Saltwater People

University and museum archives of the salmon industry are great for documenting the economic and cultural influence of canneries, boatyards and fleets over the last century in the San Juan Islands, but the stories that go with the photos are sometimes difficult to access. Then, there is the annoying habit at these institutions of revising their URLs as they upgrade their archival systems, leaving the rest of us with dead links. Fortunately, outfits like Saltwater People Historical Society have seen fit to fill the gap in our memories and official archives by providing photos embedded in personalized stories.

As a former cannery tender captain in the mid-1970s, I found the story A Day On A Cannery Tender by Gordon Jones delightful. Featuring a photo of the tender Petrel, which bears a striking resemblance to the tender Glovina I once worked on, this type of account gives others a feel for the type of life we led. Stories like The Old Cannery Dock from Friday Harbor, allow readers to view a not-so-distant past when elegant wooden work boats plied the local waters year in and year out.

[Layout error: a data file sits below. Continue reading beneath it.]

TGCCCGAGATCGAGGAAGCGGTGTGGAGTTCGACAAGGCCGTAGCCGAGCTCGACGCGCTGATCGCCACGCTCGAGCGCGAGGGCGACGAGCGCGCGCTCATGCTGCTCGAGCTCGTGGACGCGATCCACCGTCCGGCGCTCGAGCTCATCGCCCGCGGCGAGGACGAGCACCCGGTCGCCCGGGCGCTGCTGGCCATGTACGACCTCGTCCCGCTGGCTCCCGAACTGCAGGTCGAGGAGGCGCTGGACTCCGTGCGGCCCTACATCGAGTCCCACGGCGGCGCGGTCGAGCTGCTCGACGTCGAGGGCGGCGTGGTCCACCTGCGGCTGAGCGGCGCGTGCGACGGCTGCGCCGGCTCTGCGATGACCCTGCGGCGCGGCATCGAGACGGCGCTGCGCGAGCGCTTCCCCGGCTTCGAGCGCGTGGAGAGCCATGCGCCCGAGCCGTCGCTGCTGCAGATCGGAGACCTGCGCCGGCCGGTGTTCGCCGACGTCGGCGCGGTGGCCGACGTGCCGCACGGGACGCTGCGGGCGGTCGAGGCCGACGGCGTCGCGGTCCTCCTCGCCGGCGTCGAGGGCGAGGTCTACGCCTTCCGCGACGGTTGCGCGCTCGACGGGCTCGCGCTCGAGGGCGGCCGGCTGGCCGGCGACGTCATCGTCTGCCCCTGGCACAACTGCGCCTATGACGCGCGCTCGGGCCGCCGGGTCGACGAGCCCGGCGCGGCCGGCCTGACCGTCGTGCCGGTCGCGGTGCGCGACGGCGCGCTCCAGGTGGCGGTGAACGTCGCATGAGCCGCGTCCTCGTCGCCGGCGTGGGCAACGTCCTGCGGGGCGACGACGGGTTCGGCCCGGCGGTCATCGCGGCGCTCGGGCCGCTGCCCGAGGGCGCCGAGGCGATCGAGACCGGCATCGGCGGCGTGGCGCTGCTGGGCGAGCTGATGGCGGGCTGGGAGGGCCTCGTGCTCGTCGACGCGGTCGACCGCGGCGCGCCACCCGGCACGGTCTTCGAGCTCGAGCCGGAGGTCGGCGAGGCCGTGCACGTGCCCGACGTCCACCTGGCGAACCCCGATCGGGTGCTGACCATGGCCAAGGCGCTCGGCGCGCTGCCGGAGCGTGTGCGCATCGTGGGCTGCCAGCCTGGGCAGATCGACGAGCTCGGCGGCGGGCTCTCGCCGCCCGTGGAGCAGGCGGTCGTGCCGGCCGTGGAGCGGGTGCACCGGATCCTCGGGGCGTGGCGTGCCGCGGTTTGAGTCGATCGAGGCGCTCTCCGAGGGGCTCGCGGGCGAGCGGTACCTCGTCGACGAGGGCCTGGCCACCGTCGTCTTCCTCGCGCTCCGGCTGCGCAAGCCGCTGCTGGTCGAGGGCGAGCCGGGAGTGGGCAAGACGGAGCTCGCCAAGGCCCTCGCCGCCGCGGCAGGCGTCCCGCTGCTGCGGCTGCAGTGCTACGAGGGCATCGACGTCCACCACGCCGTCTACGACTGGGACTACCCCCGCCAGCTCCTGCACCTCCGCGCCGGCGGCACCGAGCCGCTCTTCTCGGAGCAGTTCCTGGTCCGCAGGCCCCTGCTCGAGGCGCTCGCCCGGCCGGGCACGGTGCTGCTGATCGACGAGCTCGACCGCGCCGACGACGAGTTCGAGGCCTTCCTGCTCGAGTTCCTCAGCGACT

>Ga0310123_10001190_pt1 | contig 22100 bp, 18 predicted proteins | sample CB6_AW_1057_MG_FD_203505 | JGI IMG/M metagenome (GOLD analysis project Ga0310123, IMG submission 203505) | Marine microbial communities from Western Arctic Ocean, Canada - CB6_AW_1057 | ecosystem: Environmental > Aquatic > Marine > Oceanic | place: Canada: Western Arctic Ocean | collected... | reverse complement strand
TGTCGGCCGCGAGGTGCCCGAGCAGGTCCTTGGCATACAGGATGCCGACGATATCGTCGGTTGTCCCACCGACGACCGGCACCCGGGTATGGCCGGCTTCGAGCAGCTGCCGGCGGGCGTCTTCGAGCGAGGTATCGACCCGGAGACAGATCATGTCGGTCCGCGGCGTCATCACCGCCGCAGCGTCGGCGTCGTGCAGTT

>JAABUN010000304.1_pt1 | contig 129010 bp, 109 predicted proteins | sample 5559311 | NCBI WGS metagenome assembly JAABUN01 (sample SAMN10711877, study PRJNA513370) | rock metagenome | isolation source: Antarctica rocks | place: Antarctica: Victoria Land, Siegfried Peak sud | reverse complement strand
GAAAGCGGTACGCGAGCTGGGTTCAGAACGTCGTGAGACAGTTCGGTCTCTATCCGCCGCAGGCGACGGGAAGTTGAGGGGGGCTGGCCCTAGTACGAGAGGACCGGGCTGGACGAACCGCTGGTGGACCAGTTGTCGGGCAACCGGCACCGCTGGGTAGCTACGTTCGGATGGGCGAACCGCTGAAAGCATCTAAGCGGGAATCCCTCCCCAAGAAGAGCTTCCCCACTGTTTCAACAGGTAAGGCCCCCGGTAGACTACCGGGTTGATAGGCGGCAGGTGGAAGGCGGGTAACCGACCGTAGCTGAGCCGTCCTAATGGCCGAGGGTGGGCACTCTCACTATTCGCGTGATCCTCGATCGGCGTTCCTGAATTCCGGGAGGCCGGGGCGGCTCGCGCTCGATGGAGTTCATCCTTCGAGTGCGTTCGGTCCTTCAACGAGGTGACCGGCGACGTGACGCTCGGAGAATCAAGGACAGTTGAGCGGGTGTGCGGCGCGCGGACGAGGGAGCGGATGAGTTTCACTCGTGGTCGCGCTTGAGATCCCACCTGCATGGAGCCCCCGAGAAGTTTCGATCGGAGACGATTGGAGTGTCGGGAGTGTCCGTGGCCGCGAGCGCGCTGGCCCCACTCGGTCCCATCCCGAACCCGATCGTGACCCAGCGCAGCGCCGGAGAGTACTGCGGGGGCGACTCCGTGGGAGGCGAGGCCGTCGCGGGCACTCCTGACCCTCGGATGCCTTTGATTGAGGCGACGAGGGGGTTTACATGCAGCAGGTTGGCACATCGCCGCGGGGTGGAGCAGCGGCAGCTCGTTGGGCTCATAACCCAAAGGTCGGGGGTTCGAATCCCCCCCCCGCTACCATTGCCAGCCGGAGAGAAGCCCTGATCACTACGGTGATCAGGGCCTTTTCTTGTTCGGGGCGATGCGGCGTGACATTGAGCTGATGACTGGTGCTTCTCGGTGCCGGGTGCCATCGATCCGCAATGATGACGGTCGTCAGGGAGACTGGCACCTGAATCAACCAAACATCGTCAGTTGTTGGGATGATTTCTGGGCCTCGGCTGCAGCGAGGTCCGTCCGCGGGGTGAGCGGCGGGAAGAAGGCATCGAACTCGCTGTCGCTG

San Juan Journal stories about the people and boats they loved, are great for remembering familiar sights like the tender Nereid, frequently seen in the islands for decades on end. As agencies, tribes and organizations struggle to restore the once plentiful salmon of the Salish Sea, the inspiration of what that abundance once provided economically and culturally is a vital component of keeping up morale. And for that I say a tip of the hat to the Saltwater People and friends.

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One comment on “Saltwater People

  1. Thanks for the nice comments about our Northwest maritime history log.
    S.P.H.S. crew

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